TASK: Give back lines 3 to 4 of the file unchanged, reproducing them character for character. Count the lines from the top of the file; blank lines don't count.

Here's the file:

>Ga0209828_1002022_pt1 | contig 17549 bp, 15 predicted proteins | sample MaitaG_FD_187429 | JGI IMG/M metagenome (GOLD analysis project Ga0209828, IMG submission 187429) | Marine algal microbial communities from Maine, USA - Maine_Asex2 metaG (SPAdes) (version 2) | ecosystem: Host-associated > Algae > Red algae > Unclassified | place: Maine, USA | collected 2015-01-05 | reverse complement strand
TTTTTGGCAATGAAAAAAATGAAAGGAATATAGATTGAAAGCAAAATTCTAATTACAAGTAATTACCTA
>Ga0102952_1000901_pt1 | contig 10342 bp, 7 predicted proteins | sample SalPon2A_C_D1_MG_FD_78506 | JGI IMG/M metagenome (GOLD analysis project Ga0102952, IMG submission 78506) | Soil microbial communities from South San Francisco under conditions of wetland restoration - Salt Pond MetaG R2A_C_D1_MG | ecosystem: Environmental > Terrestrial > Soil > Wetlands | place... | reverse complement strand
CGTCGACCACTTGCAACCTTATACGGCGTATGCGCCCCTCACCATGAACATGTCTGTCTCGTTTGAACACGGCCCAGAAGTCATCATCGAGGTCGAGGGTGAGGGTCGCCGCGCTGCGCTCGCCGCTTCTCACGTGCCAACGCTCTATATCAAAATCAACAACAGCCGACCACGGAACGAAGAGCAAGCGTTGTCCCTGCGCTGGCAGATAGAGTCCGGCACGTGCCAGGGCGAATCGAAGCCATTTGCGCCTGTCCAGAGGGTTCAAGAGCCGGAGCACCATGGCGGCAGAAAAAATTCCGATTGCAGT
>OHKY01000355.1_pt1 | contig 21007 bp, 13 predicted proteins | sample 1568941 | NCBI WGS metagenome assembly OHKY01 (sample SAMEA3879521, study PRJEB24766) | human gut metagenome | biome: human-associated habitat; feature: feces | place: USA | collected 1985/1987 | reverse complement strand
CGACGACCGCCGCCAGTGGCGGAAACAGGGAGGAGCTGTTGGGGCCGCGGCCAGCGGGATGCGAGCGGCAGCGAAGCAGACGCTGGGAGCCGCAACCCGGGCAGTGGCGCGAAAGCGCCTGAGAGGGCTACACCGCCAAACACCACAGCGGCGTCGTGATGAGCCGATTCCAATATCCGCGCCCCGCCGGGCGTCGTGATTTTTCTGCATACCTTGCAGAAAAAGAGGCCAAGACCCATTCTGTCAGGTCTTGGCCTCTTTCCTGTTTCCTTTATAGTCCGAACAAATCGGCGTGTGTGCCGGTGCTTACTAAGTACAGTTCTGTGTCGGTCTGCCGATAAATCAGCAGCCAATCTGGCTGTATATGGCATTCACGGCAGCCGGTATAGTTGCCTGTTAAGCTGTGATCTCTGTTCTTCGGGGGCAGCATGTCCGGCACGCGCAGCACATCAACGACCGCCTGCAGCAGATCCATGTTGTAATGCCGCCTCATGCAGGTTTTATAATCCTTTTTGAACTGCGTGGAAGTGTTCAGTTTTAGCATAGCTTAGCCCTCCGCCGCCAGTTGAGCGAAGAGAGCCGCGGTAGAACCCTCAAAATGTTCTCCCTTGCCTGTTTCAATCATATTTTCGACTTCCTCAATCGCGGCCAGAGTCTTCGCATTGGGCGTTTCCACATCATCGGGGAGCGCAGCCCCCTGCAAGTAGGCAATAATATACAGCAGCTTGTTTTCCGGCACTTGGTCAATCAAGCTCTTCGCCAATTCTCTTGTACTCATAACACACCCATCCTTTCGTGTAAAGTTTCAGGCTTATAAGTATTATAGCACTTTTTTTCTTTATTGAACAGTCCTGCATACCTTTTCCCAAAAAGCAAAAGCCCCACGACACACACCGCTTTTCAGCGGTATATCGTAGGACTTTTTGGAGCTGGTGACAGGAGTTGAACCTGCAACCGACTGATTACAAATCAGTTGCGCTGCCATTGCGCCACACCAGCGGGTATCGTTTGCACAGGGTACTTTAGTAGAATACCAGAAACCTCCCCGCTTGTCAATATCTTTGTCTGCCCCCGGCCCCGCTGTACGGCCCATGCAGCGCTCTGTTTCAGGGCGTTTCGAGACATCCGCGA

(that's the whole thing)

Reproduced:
>Ga0102952_1000901_pt1 | contig 10342 bp, 7 predicted proteins | sample SalPon2A_C_D1_MG_FD_78506 | JGI IMG/M metagenome (GOLD analysis project Ga0102952, IMG submission 78506) | Soil microbial communities from South San Francisco under conditions of wetland restoration - Salt Pond MetaG R2A_C_D1_MG | ecosystem: Environmental > Terrestrial > Soil > Wetlands | place... | reverse complement strand
CGTCGACCACTTGCAACCTTATACGGCGTATGCGCCCCTCACCATGAACATGTCTGTCTCGTTTGAACACGGCCCAGAAGTCATCATCGAGGTCGAGGGTGAGGGTCGCCGCGCTGCGCTCGCCGCTTCTCACGTGCCAACGCTCTATATCAAAATCAACAACAGCCGACCACGGAACGAAGAGCAAGCGTTGTCCCTGCGCTGGCAGATAGAGTCCGGCACGTGCCAGGGCGAATCGAAGCCATTTGCGCCTGTCCAGAGGGTTCAAGAGCCGGAGCACCATGGCGGCAGAAAAAATTCCGATTGCAGT